THE LETTERS OF WILLIAM S. BURROUGHS

1945-1959

The MTV generation's idea of an outlaw-writer, Burroughs finds himself a minor/grand old man of sorts—which is why, presumably, this book. These letters were mostly to Allen Ginsberg (whom for a surprisingly long time Burroughs knew only through correspondence), and they're chocked with complaints about the availability of drugs in the US or Mexico, about the fickleness of Tangier boy prostitutes, about publishing Junkie, Burroughs's first book. Very little is made of Burroughs's shooting his common-law wife in the head in 1951 (an "accident"), very little about the several agonizing heroin cures that he was forced into—experiences that might serve as staining moral crises in another writer's life here seem lightly, affectlessly catalogued. Post-mod scholars will have a field day, however, with the accretion in the letters of the "sketches" that would make up Naked Lunch—bits and shticks so easily capsulized to friends in these letters that they call into question the honesty of ever having considered as a "novel" the book made out of them. Looking for artistic influences and wellsprings for Burroughs himself will come harder: Burroughs was more interested in the paranoid fringes, in Wilhelm Reich, Westbrook Pegler, and L. Ron Hubbard. He hardly situated himself as a literary fella at all. Early documents from the Godfather of Grunge.

Pub Date: June 1, 1993

ISBN: 0141189886

Page Count: 480

Publisher: Viking

Review Posted Online: May 20, 2010

Kirkus Reviews Issue: May 1, 1993

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Stricter than, say, Bergen Evans or W3 ("disinterested" means impartial — period), Strunk is in the last analysis...

THE ELEMENTS OF STYLE

50TH ANNIVERSARY EDITION

Privately published by Strunk of Cornell in 1918 and revised by his student E. B. White in 1959, that "little book" is back again with more White updatings.

Stricter than, say, Bergen Evans or W3 ("disinterested" means impartial — period), Strunk is in the last analysis (whoops — "A bankrupt expression") a unique guide (which means "without like or equal").

Pub Date: May 15, 1972

ISBN: 0205632645

Page Count: 105

Publisher: Macmillan

Review Posted Online: Oct. 28, 2011

Kirkus Reviews Issue: May 1, 1972

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IN MY PLACE

From the national correspondent for PBS's MacNeil-Lehrer Newshour: a moving memoir of her youth in the Deep South and her role in desegregating the Univ. of Georgia. The eldest daughter of an army chaplain, Hunter-Gault was born in what she calls the ``first of many places that I would call `my place' ''—the small village of Due West, tucked away in a remote little corner of South Carolina. While her father served in Korea, Hunter-Gault and her mother moved first to Covington, Georgia, and then to Atlanta. In ``L.A.'' (lovely Atlanta), surrounded by her loving family and a close-knit black community, the author enjoyed a happy childhood participating in activities at church and at school, where her intellectual and leadership abilities soon were noticed by both faculty and peers. In high school, Hunter-Gault found herself studying the ``comic-strip character Brenda Starr as I might have studied a journalism textbook, had there been one.'' Determined to be a journalist, she applied to several colleges—all outside of Georgia, for ``to discourage the possibility that a black student would even think of applying to one of those white schools, the state provided money for black students'' to study out of state. Accepted at Michigan's Wayne State, the author was encouraged by local civil-rights leaders to apply, along with another classmate, to the Univ. of Georgia as well. Her application became a test of changing racial attitudes, as well as of the growing strength of the civil-rights movement in the South, and Gault became a national figure as she braved an onslaught of hostilities and harassment to become the first black woman to attend the university. A remarkably generous, fair-minded account of overcoming some of the biggest, and most intractable, obstacles ever deployed by southern racists. (Photographs—not seen.)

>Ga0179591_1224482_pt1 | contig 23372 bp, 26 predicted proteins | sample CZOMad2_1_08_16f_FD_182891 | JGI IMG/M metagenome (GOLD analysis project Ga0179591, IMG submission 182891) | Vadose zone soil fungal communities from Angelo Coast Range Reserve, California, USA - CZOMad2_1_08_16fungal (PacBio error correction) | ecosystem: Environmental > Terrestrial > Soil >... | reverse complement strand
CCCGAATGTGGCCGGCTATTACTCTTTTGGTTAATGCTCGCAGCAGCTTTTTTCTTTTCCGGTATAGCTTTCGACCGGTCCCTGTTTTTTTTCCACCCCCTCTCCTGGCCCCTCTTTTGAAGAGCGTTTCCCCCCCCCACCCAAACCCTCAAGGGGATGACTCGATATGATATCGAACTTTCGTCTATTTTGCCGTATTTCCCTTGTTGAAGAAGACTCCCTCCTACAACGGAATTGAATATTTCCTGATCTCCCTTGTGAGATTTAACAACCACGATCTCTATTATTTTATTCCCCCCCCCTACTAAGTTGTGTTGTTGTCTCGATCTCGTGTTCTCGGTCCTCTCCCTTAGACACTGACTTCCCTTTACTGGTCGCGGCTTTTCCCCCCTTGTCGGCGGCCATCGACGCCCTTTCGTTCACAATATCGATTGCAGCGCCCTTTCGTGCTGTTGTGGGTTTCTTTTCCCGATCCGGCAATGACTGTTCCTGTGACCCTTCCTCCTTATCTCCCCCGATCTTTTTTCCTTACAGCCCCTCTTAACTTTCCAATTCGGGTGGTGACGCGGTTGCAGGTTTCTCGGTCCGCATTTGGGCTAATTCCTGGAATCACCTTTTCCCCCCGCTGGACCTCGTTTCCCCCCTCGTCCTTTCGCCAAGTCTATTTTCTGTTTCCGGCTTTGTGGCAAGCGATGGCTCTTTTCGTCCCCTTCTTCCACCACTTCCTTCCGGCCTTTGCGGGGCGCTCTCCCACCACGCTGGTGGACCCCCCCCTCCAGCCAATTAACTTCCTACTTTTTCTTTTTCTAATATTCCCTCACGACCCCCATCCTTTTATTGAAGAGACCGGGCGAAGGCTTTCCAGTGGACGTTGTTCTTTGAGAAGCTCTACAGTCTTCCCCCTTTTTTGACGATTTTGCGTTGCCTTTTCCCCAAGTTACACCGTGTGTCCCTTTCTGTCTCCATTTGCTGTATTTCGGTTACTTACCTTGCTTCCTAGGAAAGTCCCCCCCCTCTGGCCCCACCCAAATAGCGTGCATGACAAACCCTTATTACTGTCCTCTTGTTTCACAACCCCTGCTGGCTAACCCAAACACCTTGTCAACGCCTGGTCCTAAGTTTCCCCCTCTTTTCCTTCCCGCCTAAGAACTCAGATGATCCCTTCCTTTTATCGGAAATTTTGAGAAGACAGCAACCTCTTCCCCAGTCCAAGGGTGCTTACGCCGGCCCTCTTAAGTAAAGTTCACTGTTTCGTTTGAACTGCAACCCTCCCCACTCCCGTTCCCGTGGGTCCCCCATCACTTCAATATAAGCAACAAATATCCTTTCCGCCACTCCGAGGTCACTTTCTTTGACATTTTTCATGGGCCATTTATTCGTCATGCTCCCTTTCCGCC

Pub Date: Nov. 1, 1992

ISBN: 0-374-17563-2

Page Count: 192

Publisher: Farrar, Straus and Giroux

Review Posted Online: May 20, 2010

Kirkus Reviews Issue: Sept. 1, 1992

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